Significantly, her statement is in sharp contrast to what seems to be the democratic world’s unquestioned modus operandi of today, exemplified by U.S. Secretary of State Hillary Clinton’s pet-phrase for Afghanistan, ‘Fight, talk and build.’

What Farzana and the Afghan Peace Volunteers are sensibly suggesting is a ceasefire.

A ceasefire, like the ceasefire called for in Kofi Annan’s Six Point Peace Plan for Syria which Farzana and the Afghan Peace Volunteers also supported, is a first step towards ending the equally sectarian war and incendiary global politicking in Afghanistan.

It is crucially needed to stop the color-code chaos of ‘green-on-blue’ attacks in which 45 coalition security forces, mainly Americans, have been killed by ‘allies’, Afghan security forces or insurgents posing as soldiers or police.

It is what is needed to end the four Afghan decades of using mutual killing as a method of conflict resolution. The U.N. is uniquely well-positioned to do this, empowered by their original Charter to ‘remove the scourge of war from future generations,’

Imagining a better world

Farzana suggests to Hillary Clinton and to us that we take the ‘fighting’ out of our desire to ‘talk and build.’ “To fight is to resort to convenient and rather primal instincts. To fight is to lose our human imagination,” states Farzana.

And imagination is what Farzana employs in the artistic world she thrives in, to communicate to the world that Afghans are human beings who prefer to laugh and cry than to live with wars.

Recently, Farzana was part of a group of Afghan stage actors and actresses who toured India, London and Germany to perform Shakespeare’s ‘Comedy of Errors’ in Dari, one of two official Afghan languages.

Farzana, in Shakespeare’s Comedy of Errors

“When I express the whole range of emotions on stage, I enter awareness, and a thrilling consciousness of human reality. Acting to me is my life and existence; I can never give up this sweet, sweet world. This world is similar to my everyday life; life in Afghanistan today is like a constant limp on a hurting leg. There’s definite pain, but this other world I express on stage is sweet. This better world is possible.”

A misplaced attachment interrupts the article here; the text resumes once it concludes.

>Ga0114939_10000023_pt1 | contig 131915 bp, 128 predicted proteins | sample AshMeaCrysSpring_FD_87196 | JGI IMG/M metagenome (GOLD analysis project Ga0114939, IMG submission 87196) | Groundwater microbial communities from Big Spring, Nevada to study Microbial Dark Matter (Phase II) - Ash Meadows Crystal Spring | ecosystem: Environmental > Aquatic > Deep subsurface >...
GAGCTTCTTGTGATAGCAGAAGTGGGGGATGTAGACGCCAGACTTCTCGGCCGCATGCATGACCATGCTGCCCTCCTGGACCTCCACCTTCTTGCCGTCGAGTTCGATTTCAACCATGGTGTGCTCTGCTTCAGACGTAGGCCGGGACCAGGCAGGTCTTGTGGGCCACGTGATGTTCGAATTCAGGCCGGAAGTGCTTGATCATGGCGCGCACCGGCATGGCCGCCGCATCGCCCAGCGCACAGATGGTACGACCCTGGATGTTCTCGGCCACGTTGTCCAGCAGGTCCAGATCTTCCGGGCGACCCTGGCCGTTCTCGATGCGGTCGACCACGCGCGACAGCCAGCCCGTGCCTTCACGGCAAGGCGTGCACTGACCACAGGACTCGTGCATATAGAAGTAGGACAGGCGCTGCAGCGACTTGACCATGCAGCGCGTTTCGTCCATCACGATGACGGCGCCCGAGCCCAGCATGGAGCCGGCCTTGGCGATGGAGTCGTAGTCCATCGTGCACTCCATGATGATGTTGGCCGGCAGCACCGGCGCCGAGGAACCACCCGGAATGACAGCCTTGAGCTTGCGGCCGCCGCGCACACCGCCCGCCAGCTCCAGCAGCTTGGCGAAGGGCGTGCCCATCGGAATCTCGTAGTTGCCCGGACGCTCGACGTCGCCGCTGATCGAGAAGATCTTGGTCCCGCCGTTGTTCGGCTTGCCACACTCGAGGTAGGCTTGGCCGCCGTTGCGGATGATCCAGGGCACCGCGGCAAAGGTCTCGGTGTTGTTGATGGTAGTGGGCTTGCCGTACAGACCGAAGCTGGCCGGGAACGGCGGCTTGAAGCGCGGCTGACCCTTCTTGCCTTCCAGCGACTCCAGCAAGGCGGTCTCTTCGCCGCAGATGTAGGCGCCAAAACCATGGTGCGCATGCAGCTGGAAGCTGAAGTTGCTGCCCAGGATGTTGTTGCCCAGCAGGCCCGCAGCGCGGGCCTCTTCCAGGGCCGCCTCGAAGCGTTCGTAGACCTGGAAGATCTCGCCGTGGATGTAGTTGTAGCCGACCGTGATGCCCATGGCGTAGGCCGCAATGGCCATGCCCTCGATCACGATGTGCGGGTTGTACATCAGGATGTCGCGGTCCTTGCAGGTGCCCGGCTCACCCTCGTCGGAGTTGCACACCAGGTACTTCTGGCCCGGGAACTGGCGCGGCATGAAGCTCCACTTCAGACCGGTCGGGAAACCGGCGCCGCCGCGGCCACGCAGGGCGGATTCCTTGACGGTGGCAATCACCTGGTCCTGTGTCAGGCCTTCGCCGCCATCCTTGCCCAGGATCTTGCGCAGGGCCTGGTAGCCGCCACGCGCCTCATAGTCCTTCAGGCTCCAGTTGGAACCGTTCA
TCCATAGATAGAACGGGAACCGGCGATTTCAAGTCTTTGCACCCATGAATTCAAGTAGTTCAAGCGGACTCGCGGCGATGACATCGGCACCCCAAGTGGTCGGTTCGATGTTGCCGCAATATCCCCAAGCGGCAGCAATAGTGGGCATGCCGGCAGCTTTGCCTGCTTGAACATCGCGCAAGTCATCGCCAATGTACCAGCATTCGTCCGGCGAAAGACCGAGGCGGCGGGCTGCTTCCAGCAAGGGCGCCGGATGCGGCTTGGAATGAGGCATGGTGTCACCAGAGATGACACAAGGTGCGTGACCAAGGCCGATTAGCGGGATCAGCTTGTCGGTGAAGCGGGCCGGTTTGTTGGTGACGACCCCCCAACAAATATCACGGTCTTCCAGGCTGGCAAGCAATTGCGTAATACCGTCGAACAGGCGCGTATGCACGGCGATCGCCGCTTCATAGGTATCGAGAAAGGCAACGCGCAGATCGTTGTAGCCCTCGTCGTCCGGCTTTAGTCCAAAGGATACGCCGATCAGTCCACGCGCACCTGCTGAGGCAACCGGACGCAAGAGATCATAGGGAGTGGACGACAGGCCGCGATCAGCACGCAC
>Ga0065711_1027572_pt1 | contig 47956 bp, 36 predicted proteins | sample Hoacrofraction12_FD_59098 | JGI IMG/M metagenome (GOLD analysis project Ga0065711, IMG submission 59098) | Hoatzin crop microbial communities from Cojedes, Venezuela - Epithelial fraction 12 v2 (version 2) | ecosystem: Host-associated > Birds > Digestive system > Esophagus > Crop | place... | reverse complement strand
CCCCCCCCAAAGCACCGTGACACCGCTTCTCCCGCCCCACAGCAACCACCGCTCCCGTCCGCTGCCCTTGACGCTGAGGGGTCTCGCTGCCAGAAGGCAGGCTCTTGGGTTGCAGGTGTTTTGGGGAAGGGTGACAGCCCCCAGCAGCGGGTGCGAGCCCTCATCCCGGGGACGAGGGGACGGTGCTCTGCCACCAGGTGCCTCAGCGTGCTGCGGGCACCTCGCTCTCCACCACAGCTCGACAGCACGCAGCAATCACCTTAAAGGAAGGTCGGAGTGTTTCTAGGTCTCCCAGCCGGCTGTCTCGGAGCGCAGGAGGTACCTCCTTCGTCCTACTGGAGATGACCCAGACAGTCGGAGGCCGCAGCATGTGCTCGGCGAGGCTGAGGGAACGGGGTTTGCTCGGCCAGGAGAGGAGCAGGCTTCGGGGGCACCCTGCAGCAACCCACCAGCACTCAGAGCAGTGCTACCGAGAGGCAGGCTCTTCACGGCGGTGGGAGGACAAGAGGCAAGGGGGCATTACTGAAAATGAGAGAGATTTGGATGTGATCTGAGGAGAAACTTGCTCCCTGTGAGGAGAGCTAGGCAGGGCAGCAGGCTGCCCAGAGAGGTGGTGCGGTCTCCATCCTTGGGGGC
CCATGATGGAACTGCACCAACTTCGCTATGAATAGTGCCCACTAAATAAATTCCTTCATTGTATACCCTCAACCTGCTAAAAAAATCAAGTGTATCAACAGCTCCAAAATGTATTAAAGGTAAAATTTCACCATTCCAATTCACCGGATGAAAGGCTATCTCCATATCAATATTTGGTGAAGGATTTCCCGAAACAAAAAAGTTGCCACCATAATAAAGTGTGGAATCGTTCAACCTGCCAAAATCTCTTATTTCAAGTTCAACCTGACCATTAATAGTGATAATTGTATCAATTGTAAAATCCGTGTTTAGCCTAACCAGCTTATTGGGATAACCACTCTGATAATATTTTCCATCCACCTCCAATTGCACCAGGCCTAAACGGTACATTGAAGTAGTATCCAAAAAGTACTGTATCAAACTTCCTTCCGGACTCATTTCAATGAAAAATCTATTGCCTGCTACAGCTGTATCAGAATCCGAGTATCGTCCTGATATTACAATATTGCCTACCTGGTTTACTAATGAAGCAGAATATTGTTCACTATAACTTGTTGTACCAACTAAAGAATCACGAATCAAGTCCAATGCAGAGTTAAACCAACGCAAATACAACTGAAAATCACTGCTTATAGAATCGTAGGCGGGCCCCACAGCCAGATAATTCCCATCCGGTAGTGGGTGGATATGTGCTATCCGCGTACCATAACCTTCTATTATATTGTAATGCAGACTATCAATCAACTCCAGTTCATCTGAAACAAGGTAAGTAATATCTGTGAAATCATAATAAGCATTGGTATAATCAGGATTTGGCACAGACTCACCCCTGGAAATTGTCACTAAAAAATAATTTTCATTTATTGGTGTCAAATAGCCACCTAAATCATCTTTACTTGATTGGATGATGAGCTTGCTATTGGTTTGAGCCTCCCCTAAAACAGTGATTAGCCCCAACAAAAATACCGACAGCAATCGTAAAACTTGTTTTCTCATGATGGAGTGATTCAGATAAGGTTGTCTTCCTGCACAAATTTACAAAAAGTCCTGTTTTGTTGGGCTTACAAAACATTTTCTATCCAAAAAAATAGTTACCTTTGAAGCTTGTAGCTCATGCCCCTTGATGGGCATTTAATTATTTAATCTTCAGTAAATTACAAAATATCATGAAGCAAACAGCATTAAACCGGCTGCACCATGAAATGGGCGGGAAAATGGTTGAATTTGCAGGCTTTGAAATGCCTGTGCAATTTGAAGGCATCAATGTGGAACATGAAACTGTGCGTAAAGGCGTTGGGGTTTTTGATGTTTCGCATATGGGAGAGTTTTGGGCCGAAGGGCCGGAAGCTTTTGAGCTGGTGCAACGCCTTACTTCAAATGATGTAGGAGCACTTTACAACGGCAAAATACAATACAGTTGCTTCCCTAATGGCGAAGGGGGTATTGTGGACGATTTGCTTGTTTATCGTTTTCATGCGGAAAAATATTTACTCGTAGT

Farzana’s pain was evident recently when criticisms from some conservative and religious Afghans were leveled at her costumes and her portrayals in the Shakespearean play. But Farzana has a quiet courage to transform the status quo, to introduce creativity into conventional norms.

As an Afghan woman, she also protests the conventional understanding of women’s rights in Afghanistan. You can watch Farzana, who is an Afghan Peace Volunteer, saying in this video clip, “It is just rhetoric that men and women have equal rights. Actually, there are no women’s rights. People speak against women. They say it’s a sin to hear a woman’s voice or for a woman to go on the road, or to hear her steps. Women are considered ‘faulty.’ Their heads are ‘beaten.’ It’s a sin to see the hair on their heads. They’re seen as sinful. What is left for a woman that she should still participate in building society?”

Farzana speaks clearly against the U.S./NATO military strategy, “Why do the women of the world believe that guns and bombs which kill can promote women’s rights in Afghanistan?”

The fear that the gains in women’s rights in Afghanistan over the past 11 years will be ‘reversed’ when U.S./NATO troops withdraw is not based on facts.

The limited and cosmetic gains in women’s rights in Afghanistan have not been introduced by bullets from U.S./NATO’s guns, so the reduction of U.S./NATO troops will not compromise these initial gains.